Summer is a great time for outdoor activities with pets. However, there are downsides to the season. Changes in temperature, daylight, and humidity impact our pets’ eating habits, emotional states, and molting patterns.
Spring is the peak shedding season for pets.
The change of seasons influences the rate at which pets shed, and spring is the peak molting period. Pets shed more in spring in preparation for summer months, when they need thinner coats for comfort. Autumn signals cooling temperatures, and molting rates drop. Keeping pets indoors during these times will require extra care to avoid pet hair buildup. Frequent vacuuming and ventilation of living space are recommended during springtime.
Seasonal changes also affect pets’ eating habits. A French study identified a six-year pattern that corresponded with eating and weight habits of cats. Cat food consumption is higher during colder months, between October and February. On the other hand, cats eat less in June to August, reducing food intake by 15% in July compared to December. This pattern is due to hormonal changes and temperature adaptation, as animals tend to eat less when hot weather makes foraging less appealing.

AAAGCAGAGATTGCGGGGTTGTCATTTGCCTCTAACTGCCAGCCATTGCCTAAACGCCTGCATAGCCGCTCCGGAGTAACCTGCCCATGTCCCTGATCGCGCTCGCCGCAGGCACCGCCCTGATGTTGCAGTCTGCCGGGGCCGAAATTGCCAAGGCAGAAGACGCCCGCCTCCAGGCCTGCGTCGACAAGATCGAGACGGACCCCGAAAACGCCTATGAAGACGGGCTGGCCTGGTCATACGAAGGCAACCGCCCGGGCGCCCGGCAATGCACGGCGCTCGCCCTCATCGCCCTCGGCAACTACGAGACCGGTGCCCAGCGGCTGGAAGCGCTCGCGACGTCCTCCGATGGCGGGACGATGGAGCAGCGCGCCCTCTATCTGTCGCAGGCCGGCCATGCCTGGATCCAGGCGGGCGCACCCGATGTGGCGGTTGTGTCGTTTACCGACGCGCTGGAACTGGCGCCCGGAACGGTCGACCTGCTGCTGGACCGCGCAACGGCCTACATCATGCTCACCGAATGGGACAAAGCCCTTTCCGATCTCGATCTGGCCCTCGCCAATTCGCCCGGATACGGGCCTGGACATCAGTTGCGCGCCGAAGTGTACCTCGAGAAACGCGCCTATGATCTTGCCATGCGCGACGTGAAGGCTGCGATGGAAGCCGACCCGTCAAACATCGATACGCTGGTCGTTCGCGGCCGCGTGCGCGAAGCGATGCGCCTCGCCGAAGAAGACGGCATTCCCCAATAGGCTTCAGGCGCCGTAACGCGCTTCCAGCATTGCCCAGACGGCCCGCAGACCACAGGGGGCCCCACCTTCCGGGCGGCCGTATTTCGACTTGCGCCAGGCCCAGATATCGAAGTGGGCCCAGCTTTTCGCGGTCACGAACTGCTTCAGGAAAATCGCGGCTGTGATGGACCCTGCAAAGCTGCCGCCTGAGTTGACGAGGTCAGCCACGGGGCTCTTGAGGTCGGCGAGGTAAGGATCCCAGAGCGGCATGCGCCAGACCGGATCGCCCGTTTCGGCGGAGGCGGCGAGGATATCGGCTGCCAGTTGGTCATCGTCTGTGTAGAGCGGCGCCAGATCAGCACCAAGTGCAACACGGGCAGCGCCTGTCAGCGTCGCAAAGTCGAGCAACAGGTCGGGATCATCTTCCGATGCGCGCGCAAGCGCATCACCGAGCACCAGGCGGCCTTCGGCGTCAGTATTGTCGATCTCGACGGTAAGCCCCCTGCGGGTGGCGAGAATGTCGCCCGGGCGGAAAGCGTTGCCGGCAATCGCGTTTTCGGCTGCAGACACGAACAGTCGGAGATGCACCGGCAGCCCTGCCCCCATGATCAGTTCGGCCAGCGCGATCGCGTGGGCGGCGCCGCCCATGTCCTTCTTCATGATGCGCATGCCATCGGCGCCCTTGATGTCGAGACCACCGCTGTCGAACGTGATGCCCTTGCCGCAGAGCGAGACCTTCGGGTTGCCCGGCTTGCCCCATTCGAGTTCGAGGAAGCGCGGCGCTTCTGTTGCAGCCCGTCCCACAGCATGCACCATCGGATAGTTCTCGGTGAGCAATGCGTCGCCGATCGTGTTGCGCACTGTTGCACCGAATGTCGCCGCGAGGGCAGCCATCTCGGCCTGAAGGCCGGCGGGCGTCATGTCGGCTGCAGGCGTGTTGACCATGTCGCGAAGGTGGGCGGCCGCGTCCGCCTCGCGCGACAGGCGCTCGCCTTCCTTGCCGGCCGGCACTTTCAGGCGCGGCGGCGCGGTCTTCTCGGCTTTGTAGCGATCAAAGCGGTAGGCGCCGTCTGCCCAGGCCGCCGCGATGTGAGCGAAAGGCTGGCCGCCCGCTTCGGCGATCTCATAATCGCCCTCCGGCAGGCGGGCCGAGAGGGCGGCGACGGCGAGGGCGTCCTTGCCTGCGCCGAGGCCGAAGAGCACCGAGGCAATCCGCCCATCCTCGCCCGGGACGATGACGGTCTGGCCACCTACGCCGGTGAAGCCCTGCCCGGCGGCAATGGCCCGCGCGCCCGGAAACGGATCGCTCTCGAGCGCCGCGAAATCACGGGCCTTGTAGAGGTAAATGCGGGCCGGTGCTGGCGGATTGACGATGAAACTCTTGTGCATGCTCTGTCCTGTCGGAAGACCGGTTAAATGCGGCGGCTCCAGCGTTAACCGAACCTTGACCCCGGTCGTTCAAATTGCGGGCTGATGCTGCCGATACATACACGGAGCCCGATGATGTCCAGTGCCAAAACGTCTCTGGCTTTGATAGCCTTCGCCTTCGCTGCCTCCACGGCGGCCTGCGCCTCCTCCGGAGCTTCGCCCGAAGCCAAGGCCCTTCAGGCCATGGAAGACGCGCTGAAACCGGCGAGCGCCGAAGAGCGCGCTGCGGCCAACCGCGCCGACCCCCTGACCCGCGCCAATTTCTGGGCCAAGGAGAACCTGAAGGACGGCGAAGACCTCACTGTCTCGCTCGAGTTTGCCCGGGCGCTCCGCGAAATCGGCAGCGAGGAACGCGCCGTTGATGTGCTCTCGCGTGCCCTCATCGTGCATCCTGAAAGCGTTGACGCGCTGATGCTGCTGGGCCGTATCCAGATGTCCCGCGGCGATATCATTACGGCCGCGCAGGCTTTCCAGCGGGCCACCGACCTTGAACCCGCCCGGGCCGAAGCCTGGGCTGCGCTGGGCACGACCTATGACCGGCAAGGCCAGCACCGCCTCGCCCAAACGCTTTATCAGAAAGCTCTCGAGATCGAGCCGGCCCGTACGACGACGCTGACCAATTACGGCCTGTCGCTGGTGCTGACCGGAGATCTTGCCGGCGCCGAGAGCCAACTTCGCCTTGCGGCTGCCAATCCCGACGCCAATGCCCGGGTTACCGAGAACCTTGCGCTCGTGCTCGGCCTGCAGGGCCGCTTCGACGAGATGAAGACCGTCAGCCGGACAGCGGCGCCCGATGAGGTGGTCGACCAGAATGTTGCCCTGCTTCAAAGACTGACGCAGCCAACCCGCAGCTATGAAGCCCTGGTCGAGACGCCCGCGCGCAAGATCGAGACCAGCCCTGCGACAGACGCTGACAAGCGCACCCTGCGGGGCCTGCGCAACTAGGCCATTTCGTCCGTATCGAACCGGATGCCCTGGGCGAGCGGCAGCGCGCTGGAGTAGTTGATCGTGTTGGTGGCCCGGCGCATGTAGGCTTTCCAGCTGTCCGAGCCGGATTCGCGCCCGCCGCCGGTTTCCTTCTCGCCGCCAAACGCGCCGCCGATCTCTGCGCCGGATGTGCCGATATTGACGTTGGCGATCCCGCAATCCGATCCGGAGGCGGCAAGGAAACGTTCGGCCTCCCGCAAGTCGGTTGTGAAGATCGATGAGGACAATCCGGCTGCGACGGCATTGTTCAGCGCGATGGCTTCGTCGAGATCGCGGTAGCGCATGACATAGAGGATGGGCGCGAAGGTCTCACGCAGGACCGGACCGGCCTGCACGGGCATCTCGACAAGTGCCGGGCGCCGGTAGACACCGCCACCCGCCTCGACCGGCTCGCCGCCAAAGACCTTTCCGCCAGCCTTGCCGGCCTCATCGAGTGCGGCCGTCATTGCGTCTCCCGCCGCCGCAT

Seasonal changes affect pets’ emotional wellbeing too.
Animals seek cooler and shadier places in hot weather. However, tolerance to temperature and humidity can vary between breeds. Breathing problems and lethargy are some of the symptoms seen in bulldogs, French bulldogs, pugs, and Boston terriers during high temperatures. Aggression and irritability are other side effects of heat. A study conducted in China revealed that dog bite incidents increase during summer months because of their tendency to become grumpy and less sociable. Thus, caution is required when playing with unknown dogs during hot weather.
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